Coronavirus has forced people on the back foot. Airlines are feeling the pinch with their planes grounded and those who love to Travel by air unable to fly. This situation has led to a new concept of “flight to nowhere.” It meets the needs of the traveler and the airline and keeps both sides happy.

This is a new business model and could become popular. The traveler wants to enjoy the flying experience right from take-off. He wants to absorb the views of the Earth below. Normally, flying is a convenient way to travel from one place to another speedily. There is a destination but the new model is all about "flight to nowhere." The traveler boards the plane, enjoys his air travel, and returns to the starting point.

CNN says Qantas offered such a flight. It sold out before one could say, Jack Robinson. Obviously, the airline took it as a positive sign in a scenario where the country has grounded almost all international flights. In the words of the airline's CEO, Alan Joyce - "It's probably the fastest selling flight in Qantas history. People clearly miss travel and the experience of flying.”

He also indicated the possibilities of increasing the number of such flights as the wait continues for borders to reopen. It will help relieve boredom for those cooped up in the confines of their homes due to the pandemic.

Qantas and its new travel option - flight to nowhere

Australians can take a "flight to nowhere" in a Qantas Boeing.

The duration of the flight is of seven hours and it will involve aerial viewing of tourist spots in the country. It will cover Queensland and the Gold Coast, New South Wales and those in the plane can enjoy famous tourist spots like the Sydney Harbor and the Great Barrier Reef.

It will also take on popular beaches during its low altitude flying.

There will be provisions of onboard entertainment and other surprises. CNN goes on to add that the plane would be one that has large windows to make it an ideal choice for sightseeing from an altitude of 30,000 feet. The flight will depart from Sydney Domestic Airport on October 10.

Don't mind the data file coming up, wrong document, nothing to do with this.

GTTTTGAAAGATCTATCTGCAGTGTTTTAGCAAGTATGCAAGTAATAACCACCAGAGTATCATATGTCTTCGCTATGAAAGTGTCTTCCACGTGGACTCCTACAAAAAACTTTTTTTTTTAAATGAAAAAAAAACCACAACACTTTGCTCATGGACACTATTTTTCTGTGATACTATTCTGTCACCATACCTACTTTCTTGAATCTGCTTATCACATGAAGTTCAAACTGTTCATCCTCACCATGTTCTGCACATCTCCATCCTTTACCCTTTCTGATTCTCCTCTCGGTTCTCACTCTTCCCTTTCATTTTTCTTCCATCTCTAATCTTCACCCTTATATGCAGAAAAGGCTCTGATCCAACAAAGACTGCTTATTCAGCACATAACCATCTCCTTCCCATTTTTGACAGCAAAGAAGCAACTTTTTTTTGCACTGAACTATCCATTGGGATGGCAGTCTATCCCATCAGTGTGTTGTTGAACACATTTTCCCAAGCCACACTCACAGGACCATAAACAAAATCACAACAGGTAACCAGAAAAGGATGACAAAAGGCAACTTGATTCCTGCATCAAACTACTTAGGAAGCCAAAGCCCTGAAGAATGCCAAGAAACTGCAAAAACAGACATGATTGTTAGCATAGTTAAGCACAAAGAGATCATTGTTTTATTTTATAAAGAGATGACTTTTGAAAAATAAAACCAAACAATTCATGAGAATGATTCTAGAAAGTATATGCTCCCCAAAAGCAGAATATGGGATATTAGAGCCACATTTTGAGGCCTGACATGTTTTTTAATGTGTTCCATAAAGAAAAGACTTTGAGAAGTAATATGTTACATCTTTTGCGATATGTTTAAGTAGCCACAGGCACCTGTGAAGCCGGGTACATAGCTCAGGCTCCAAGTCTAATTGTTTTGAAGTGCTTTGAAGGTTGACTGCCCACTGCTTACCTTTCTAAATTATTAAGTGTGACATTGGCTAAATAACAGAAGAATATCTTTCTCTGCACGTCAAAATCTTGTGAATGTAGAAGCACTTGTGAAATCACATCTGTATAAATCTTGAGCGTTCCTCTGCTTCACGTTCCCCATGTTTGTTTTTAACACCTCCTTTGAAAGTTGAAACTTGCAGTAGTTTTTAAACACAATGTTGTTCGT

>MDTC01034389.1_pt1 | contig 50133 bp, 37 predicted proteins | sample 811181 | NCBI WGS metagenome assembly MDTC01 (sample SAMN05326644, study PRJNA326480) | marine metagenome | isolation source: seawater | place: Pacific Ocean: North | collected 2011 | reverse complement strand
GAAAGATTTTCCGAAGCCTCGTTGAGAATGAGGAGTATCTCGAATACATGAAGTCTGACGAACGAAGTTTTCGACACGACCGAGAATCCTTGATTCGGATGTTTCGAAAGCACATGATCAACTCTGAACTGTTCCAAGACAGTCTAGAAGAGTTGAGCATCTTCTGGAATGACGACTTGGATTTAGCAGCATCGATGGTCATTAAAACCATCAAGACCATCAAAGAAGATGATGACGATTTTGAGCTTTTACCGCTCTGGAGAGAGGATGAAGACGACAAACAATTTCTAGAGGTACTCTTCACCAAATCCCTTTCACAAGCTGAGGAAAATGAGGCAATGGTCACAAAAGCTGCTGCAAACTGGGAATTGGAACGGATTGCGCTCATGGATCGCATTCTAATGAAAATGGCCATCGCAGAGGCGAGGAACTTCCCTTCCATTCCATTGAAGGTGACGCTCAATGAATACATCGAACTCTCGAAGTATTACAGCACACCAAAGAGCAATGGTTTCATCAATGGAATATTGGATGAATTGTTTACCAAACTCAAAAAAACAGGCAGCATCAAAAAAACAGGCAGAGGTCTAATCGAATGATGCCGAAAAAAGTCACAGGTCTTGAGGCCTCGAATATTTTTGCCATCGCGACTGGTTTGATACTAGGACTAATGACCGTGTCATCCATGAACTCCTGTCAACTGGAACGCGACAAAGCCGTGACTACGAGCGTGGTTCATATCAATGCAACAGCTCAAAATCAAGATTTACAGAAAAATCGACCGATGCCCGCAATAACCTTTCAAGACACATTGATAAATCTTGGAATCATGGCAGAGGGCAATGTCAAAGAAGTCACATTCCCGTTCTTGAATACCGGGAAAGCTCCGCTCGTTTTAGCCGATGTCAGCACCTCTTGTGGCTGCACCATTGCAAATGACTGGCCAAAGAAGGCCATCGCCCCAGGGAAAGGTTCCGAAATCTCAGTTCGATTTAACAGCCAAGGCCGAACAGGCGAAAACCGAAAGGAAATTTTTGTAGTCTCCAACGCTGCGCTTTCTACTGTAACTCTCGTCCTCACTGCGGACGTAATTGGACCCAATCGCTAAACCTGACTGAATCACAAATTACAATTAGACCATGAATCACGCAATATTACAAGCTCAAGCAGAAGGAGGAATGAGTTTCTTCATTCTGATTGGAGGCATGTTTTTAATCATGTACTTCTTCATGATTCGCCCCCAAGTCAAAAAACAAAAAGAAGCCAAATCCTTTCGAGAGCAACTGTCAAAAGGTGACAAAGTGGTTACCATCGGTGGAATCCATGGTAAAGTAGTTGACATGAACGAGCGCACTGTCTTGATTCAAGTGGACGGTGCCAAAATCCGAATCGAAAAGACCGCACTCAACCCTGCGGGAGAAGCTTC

Other airlines also evolving new travel options

The "flight to nowhere" option is catching on in Asian countries. Taiwan based EVA Air offered a journey on August 8. It was on a Hello Kitty-themed A330 Dream jet.

In Japan, All Nippon Airways ANA undertook a similar flight in August – it was a 1.5-hour flight with 300 travelers. CNN mentions about a flight on September 19 from Taipei Airport with 120 Taiwanese tourists for an aerial view of South Korea's Jeju Island.

Singapore Airlines plans flights of this nature from October. Incidentally, all the airlines are adhering to coronavirus guidelines while operating these flights. In August, there were reports that tourists could travel to Bali once it reopens from September.

The wait continues for normal flights to resume.

Coronavirus has taken a heavy toll of the travel sector

According to ABC AU, people are missing travel during the pandemic and long to be in the air again. It has been nearly six months that regular flights have stopped. The disease has played havoc with the travel and tourism sectors and they are waiting for revival. Hence, many of them are signing up for a "flight to nowhere."

Airlines are exploiting the situation and offering flights within the country. The aircraft would fly over tourist attractions. There would be no hassles related to checking in or going through customs.

Those who like the experience of flying could "just enjoy getting up in the air." The Association of Asia Pacific Airlines says there has been a drastic drop in international travel in the region.

In order to keep afloat, some airlines are exploring new options. One of these is to get them up in the air without taking them anywhere.

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